It's no secret that what we're doing here is abhorrent. The Ethics Committee, the Classification Committee, they're all looking at ways to make this more tolerable than what it is. But the hard truth is, if we want to continue to use modern amnestics, we have to have Y-909. If we want to have Y-909, we have to feed D-Class to SCP-3000. Otherwise, we'd be forced to go back to the metaphorical dark ages, where we were amnesticizing people with opiates and chloroform.

The good news is, we're developing ROVs that should be able to take over the job of collecting the raw material from our dive teams. This will eliminate any chance of accidental casualties like we've had in the past, and is a good first step. For everything else, only time will tell. - Nox


Addendum 3000.8: Personal Journal of Dr. Mannava

Note: The following is the full text of a page, penned in the hand of Dr. Mannava, which was ripped out of a journal and placed on his nightstand.


I have spent a considerable amount of time on this assignment attempting to understand the underlying effects of individuals exposed to a Class VIII cognitohazard. I have conducted numerous personnel interviews, written a great many psychological reports, but I have not been able to properly deduce what about this creature would lead a perfectly sane man out the door of that airlock, and into the maw of the eel.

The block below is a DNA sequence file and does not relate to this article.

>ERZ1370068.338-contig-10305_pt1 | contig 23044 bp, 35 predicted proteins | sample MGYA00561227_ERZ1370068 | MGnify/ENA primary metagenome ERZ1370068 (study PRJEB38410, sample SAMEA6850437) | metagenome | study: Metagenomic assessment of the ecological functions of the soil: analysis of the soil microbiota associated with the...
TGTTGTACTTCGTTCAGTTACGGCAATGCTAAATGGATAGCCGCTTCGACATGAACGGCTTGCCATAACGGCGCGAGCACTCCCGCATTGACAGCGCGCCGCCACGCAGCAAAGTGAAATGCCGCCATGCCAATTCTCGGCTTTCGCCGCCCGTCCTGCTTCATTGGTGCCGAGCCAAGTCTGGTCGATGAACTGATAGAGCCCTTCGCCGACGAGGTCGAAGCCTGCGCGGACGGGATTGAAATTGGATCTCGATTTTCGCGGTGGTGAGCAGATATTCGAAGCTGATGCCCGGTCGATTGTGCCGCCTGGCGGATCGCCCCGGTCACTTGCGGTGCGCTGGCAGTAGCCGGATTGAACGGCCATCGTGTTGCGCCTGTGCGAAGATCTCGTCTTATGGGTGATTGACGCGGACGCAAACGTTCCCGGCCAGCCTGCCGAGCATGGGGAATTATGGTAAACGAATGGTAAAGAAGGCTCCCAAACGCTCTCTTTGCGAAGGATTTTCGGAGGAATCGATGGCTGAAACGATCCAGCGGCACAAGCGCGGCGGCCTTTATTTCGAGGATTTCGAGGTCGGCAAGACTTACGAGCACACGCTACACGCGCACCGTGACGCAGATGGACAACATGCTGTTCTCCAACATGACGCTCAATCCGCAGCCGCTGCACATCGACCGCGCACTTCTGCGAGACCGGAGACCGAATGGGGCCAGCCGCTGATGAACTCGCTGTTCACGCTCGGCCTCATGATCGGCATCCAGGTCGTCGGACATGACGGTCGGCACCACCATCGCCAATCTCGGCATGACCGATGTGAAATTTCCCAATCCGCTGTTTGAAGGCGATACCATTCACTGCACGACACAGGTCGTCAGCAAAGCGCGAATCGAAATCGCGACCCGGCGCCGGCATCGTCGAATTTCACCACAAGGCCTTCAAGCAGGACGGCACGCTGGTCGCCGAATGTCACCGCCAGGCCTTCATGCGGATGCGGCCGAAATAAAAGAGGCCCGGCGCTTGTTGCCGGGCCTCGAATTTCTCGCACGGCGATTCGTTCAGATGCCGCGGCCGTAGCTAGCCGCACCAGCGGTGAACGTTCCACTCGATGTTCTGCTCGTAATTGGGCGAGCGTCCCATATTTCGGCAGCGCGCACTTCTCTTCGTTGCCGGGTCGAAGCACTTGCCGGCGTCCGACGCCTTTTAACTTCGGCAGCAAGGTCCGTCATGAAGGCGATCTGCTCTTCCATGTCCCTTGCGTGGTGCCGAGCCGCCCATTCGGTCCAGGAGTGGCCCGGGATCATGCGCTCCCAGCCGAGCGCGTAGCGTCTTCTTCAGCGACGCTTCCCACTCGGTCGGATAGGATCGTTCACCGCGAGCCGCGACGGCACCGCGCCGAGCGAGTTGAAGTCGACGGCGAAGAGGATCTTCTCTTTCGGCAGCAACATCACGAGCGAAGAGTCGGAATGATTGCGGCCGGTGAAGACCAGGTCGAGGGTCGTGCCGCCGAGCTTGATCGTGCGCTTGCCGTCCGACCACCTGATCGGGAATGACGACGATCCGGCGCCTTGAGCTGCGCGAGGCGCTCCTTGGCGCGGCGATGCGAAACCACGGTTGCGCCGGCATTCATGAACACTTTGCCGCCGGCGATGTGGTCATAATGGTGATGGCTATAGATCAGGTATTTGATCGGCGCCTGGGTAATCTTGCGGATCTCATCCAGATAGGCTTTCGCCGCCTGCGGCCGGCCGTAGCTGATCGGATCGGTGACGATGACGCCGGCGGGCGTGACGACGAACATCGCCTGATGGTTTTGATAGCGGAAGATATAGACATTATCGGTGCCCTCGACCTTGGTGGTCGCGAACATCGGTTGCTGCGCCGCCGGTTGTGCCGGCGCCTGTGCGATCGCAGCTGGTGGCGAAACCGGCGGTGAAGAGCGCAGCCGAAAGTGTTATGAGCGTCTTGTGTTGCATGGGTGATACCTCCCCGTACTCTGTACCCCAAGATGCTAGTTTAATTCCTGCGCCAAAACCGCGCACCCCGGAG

Earlier this week, as I was preparing my notes for another report, I accidentally knocked the picture of myself, my wife, and my daughter off of my nightstand. The glass shattered as it hit the ground, and the picture fell out. As I cleaned it up, I noticed something written on the reverse of the image. It said,

"Anand, Shanti, and Padma. June, 2002"

But the writing was not mine, it was Venkat's. I was puzzled by this. Why would Venkat have written on the back of a picture of mine? I thought little of it at the time, and cleaned up the mess and went about my day. But this question stuck with me. It was a little thing, easily explained in any number of ways, but I could not seem to shake the notion of uncertainty. It was not until last night that a horrifying thought struck me, one that I could not sleep on. I accessed the Foundation personnel archives, and realized a truth that I cannot reconcile.